Directory of U.S. Military Rockets and Missiles|
Appendix 4: Undesignated Vehicles
|Copyright © 2004 Andreas Parsch|
The Athena rocket was ordered by the U.S. Air Force from Atlantic Research Co. to test ICBM reentry vehicles (RVs) under the ABRES (Advanced Ballistic Reentry System) program. The first launch attempt of an Athena, which is reported as a successful flight by some sources and as a failure by others, occurred in February 1964. In any case, by the end of 1964 several Athenas had been successfully flown, and the ABRES program continued with an average rate of more than one launch per month.
|Photos: White Sands Missile Range Museum|
The Athena was a multi-stage solid-fueled rocket. It could be flown with two, three or four solid-propellant rocket stages depending on the test requirement, but the typical (and probably most common) configuration was a four-stage vehicle with two additional solid-propellant boosters strapped to the first stage and ignited simultaneously with the latter. The first two stages lifted the rocket to an apogee between 200 and 300 km (125-185 miles). After that, the Athena pitched down and the remaining stages accelerated the RV towards the denser atmosphere to a speed of up to 6700 m/s (22000 fps). With a flight lasting only four minutes and going to a maximum distance of about 760 km (470 miles), the Athena could realistically simulate a 25 minute ICBM mission across 8000 km (5000 miles). The USAF launched more than 140 Athenas between 1964 and March 1977, testing reentry technology for the LGM-25 Titan, LGM-30 Minuteman, UGM-27 Polaris and UGM-73 Poseidon missiles. The vast majority of these tests were launched from Green River, Utah, and impacted at the Army's White Sands Missile Range.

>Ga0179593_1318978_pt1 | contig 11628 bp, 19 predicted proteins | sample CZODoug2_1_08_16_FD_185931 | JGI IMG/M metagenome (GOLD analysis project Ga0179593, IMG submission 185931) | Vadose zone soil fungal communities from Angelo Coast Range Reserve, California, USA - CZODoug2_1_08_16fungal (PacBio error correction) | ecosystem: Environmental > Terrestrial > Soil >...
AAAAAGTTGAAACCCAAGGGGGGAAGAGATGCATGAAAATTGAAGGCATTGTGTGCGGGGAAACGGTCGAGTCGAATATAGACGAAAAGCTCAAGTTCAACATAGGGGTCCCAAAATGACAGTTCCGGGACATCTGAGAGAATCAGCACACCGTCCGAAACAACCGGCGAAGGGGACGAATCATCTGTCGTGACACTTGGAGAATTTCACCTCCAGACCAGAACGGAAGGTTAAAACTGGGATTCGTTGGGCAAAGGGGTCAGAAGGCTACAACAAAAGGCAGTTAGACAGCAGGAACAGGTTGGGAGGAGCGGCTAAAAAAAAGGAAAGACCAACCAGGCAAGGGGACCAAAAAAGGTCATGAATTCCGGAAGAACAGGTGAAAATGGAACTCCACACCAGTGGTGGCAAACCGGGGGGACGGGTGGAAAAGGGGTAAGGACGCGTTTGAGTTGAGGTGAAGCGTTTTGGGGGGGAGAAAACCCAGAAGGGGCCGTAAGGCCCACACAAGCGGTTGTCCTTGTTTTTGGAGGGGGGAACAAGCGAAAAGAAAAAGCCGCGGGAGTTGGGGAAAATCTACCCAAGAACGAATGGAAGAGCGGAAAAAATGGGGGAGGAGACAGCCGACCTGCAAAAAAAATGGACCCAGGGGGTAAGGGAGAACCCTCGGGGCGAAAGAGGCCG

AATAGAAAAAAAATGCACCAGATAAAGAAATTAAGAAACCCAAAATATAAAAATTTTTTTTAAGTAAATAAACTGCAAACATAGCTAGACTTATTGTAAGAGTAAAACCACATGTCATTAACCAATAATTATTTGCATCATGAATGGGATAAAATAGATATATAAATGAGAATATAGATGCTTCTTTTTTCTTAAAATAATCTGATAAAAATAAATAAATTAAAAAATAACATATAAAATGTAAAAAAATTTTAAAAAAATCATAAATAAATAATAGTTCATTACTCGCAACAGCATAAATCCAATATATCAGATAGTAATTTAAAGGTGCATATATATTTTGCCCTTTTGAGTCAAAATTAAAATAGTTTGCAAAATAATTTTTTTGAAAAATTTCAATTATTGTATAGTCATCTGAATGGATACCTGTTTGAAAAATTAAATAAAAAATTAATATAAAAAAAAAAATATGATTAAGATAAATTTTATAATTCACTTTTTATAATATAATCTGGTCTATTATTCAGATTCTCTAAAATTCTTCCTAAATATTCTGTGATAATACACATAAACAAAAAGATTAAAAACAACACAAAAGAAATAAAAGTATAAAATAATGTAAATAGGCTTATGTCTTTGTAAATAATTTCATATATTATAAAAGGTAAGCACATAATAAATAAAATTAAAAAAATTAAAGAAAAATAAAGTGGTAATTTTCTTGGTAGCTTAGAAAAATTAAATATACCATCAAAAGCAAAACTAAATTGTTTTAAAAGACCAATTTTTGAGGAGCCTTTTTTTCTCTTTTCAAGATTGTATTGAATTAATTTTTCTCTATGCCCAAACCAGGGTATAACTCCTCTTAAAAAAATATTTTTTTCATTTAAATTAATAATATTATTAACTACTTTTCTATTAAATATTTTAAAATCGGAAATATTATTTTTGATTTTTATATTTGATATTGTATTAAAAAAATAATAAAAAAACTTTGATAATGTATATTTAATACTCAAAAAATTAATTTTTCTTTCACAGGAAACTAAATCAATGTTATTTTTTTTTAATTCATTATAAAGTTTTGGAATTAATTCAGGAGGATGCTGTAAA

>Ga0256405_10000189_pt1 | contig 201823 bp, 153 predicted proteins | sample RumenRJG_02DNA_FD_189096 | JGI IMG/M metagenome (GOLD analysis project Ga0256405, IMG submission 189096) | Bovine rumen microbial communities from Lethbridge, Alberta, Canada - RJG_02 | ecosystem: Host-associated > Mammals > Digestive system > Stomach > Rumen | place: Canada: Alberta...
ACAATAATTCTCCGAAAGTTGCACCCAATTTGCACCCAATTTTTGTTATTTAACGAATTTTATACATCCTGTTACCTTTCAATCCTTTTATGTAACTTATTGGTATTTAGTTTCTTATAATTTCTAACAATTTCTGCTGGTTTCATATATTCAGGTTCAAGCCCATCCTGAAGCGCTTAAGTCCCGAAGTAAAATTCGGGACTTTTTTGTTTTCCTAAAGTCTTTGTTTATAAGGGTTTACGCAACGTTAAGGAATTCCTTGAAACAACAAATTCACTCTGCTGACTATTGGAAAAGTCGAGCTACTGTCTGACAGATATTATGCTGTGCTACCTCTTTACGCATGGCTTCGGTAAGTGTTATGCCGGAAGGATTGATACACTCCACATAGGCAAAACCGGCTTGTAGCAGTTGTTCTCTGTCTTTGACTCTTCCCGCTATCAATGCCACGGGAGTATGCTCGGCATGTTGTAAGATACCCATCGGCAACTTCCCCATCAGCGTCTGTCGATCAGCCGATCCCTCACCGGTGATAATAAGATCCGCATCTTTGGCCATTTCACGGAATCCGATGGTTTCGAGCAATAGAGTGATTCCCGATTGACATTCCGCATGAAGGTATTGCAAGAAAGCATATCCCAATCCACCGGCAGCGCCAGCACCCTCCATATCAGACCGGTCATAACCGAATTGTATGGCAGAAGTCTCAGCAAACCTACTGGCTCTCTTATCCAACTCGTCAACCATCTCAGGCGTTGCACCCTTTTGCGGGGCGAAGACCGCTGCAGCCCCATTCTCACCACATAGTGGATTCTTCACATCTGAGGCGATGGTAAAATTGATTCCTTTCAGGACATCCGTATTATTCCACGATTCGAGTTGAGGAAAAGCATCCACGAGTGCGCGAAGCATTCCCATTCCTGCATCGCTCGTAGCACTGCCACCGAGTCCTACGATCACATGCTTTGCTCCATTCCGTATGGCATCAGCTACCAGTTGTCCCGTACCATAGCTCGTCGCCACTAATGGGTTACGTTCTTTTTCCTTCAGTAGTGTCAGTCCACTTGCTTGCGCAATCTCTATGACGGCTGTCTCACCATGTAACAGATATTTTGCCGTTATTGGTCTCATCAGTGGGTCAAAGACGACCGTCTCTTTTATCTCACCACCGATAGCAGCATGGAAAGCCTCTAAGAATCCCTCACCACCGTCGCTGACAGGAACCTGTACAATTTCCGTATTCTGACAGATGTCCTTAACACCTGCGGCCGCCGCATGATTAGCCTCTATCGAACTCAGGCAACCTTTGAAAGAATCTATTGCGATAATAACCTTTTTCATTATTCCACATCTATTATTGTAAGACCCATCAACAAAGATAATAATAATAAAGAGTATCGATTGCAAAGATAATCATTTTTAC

The Athena H was used for the same purpose as the original Athena, but was of completely different configuration. It used a much larger and more powerful first stage with four strap-on boosters, but had only three main stages. The Air Force launched 18 Athena Hs between April 1971 and June 1974.
Note: The Athena test missile is completely unrelated to Lockheed Martin's modern Athena family of space launch vehicles.
Note: Data given by several sources show slight variations. Figures given below may therefore be inaccurate!
Data for Athena, Athena H:
|Length||15 m (50 ft)||18 m (60 ft)|
|Diameter||0.79 m (31 in)||1.02 m (40 in)|
|Weight||7300 kg (16000 lb)||13600 kg (30000 lb)|
|Speed||6700 m/s (22000 fps)||?|
|Altitude||300 km (185 miles)||> 200 km (125 miles)|
|Propulsion *||Booster: 2x Thiokol XM19 Recruit; 156 kN (35000 lb) each for 1.5 s
1st stage: Thiokol Castor; 235 kN (53000 lb) for 38 s
2nd stage: Thiokol TX-261-3 Pedro; 244 kN (55000 lb) for 11.3 s
3rd stage: Aerojet Alcor; 36 kN (8100 lb) for 30 s
4th stage: Hercules Alcyone; 34 kN (7600 lb) for 8 s
|Booster: 4x Thiokol XM19 Recruit; 156 kN (35000 lb) each for 1.5 s|
1st stage: Thiokol Castor 4; 428 kN (96000 lb) for 54 s
2nd stage: ABL/Hercules X-259 Antares 2; 93 kN (21000 lb) for 6 s
3rd stage: Aerojet Alcor IA; 49 kN (11000 lb) for 23 s
 Mark Wade: Encyclopedia Astronautica
 Jonathan McDowell: Launch Vehicles Database
 White Sands Missile Range Museum Website
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